Please use this identifier to cite or link to this item:
|Title:||Investigations of Alternative Steam Generator Location and Flatter Core Geometry for Lead-cooled Fast Reactors|
|Authors:||CARLSSON JOHAN; TUCEK Kamil; WIDER HARTMUT|
|Citation:||Proceedings of ICONE 14 - The 14th International Conference on Nuclear Engineering - July 17-20, 2006, Miami (USA) p. Paper 89316|
|Publisher:||American Society Of Mechanical Engineers (ASME)|
|Type:||Articles in periodicals and books|
|Abstract:||This paper concerns two independent safety investigations on critical and sub-critical heavy liquid metal cooled fast reactors using simple flow paths. The first investigation applies to locating the steam generators in the risers instead of the down-comers of a simple flow path designed sub-critical reactor of 600 MWth power. This was compared to a similar design, but with the steam generators located in the downcomers. The transients investigated were Total-Loss-of-Power and unprotected Loss-Of-Flow. It is shown that this reactor peaks at 1041 K after 29 hours during a Total-Loss-Of-Power accident. The difference between locating the steam generators in the risers and the downcomers is insignificant for this accident type. During an unprotected Loss-Of-Flow accident at full power the core outlet temperature stabilizes at 1010 K, which is 337 K above nominal outlet temperature. The second investigation concerns a 1426 MWth critical reactor where the influence of the core height versus the core outlet temperature is studied during an unprotected Loss-Of-Flow and Total-Loss-Of-Power accident. A pancake type core geometry of 1.0 m height and 5.8 m diameter, is compared to a compact core of 2 m height and 4.5 m diameter. Moderators, like BeO and hydrides, and their influence on safety coefficients and burnup swings are also presented. Both cores incinerate transuranics from spent LWR fuel with minor actinde fraction of 5%. We show that LFR can be designed both to breed and burn transuranics from LWRs. It is shown that the hydrides lead to the most favorable reactivity feedbacks, but the poorest reactivity swing. The computational fluid dynamics code STAR-CD was used for all thermal hydralic calculations, and the MCNP and MCB for neutronics, and burn-up calculations.|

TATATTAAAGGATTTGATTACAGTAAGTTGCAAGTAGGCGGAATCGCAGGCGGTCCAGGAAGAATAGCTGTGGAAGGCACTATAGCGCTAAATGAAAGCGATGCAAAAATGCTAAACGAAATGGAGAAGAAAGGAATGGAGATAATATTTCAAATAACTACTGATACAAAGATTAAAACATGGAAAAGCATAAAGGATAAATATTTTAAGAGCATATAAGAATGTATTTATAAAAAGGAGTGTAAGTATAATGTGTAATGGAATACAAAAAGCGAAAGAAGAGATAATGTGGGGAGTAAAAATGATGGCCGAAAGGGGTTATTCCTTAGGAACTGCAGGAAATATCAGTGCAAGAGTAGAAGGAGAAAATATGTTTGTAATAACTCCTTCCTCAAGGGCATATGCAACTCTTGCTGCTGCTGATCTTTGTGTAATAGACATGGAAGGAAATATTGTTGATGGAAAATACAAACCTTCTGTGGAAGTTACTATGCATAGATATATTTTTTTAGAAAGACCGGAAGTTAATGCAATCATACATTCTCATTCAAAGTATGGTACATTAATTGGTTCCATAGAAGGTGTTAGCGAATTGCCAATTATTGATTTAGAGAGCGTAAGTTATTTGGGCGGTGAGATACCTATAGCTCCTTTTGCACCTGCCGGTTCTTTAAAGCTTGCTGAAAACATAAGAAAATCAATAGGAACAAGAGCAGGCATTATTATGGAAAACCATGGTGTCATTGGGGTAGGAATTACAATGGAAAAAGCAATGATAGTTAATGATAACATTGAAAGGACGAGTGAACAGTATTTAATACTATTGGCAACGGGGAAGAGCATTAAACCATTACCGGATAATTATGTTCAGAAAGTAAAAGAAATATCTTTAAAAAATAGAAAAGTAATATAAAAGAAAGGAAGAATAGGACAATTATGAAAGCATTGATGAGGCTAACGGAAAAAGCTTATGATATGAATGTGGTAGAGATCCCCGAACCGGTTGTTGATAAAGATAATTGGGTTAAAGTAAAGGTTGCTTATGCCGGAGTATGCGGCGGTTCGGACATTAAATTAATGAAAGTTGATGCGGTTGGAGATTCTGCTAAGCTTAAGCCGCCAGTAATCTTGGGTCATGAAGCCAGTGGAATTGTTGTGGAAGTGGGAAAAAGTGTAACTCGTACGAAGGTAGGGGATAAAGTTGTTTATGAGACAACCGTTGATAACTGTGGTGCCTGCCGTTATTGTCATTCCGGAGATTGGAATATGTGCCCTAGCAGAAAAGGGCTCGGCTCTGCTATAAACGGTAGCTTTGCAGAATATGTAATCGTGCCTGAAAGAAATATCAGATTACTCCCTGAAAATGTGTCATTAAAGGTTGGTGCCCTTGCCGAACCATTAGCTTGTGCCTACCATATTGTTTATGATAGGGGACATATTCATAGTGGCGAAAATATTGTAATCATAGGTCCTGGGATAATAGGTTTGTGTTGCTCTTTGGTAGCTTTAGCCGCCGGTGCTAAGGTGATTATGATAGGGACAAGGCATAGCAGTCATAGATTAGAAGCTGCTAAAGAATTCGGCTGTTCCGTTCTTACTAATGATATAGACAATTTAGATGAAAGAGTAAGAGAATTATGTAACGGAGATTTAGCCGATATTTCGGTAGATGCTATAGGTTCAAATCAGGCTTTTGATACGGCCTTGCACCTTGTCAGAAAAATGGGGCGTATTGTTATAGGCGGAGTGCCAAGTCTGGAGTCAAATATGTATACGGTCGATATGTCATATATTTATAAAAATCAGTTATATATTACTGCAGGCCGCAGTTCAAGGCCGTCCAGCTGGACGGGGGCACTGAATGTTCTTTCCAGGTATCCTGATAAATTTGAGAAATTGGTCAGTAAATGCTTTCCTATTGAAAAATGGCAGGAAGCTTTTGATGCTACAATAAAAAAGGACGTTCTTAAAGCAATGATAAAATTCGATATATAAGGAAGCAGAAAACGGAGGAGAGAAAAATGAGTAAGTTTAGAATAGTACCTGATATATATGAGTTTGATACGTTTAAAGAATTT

|JRC Directorate:||Energy, Transport and Climate|
Files in This Item:
There are no files associated with this item.
Items in repository are protected by copyright, with all rights reserved, unless otherwise indicated.